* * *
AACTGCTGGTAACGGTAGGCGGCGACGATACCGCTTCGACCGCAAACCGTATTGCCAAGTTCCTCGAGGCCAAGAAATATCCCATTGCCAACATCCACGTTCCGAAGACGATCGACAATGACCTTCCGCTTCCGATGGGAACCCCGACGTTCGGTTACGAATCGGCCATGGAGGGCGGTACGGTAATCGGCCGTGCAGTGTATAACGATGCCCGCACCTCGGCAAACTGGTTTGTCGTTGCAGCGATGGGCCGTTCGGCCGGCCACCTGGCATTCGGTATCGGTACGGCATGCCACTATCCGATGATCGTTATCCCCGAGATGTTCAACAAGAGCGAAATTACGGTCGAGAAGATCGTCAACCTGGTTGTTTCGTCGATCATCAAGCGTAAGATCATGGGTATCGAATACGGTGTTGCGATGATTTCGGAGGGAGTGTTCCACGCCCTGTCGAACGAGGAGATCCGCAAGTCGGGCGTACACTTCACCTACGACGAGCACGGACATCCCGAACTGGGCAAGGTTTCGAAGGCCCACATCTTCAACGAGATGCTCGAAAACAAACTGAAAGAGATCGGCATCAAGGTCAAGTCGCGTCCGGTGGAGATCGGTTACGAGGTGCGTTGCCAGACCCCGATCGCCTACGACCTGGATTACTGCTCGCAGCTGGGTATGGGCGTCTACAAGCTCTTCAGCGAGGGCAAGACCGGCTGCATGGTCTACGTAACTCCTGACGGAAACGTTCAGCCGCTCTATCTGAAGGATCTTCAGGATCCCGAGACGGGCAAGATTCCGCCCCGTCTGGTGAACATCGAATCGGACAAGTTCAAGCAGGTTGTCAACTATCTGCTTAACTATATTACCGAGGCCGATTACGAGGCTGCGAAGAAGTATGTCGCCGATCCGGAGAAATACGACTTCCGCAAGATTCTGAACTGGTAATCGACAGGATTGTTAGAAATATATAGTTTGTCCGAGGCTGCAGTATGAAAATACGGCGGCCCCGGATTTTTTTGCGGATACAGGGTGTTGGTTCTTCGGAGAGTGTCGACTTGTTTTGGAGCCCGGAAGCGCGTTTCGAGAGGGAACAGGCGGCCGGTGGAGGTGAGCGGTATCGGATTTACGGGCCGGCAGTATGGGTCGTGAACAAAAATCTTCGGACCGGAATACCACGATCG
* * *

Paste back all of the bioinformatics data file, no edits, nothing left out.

AACTGCTGGTAACGGTAGGCGGCGACGATACCGCTTCGACCGCAAACCGTATTGCCAAGTTCCTCGAGGCCAAGAAATATCCCATTGCCAACATCCACGTTCCGAAGACGATCGACAATGACCTTCCGCTTCCGATGGGAACCCCGACGTTCGGTTACGAATCGGCCATGGAGGGCGGTACGGTAATCGGCCGTGCAGTGTATAACGATGCCCGCACCTCGGCAAACTGGTTTGTCGTTGCAGCGATGGGCCGTTCGGCCGGCCACCTGGCATTCGGTATCGGTACGGCATGCCACTATCCGATGATCGTTATCCCCGAGATGTTCAACAAGAGCGAAATTACGGTCGAGAAGATCGTCAACCTGGTTGTTTCGTCGATCATCAAGCGTAAGATCATGGGTATCGAATACGGTGTTGCGATGATTTCGGAGGGAGTGTTCCACGCCCTGTCGAACGAGGAGATCCGCAAGTCGGGCGTACACTTCACCTACGACGAGCACGGACATCCCGAACTGGGCAAGGTTTCGAAGGCCCACATCTTCAACGAGATGCTCGAAAACAAACTGAAAGAGATCGGCATCAAGGTCAAGTCGCGTCCGGTGGAGATCGGTTACGAGGTGCGTTGCCAGACCCCGATCGCCTACGACCTGGATTACTGCTCGCAGCTGGGTATGGGCGTCTACAAGCTCTTCAGCGAGGGCAAGACCGGCTGCATGGTCTACGTAACTCCTGACGGAAACGTTCAGCCGCTCTATCTGAAGGATCTTCAGGATCCCGAGACGGGCAAGATTCCGCCCCGTCTGGTGAACATCGAATCGGACAAGTTCAAGCAGGTTGTCAACTATCTGCTTAACTATATTACCGAGGCCGATTACGAGGCTGCGAAGAAGTATGTCGCCGATCCGGAGAAATACGACTTCCGCAAGATTCTGAACTGGTAATCGACAGGATTGTTAGAAATATATAGTTTGTCCGAGGCTGCAGTATGAAAATACGGCGGCCCCGGATTTTTTTGCGGATACAGGGTGTTGGTTCTTCGGAGAGTGTCGACTTGTTTTGGAGCCCGGAAGCGCGTTTCGAGAGGGAACAGGCGGCCGGTGGAGGTGAGCGGTATCGGATTTACGGGCCGGCAGTATGGGTCGTGAACAAAAATCTTCGGACCGGAATACCACGATCG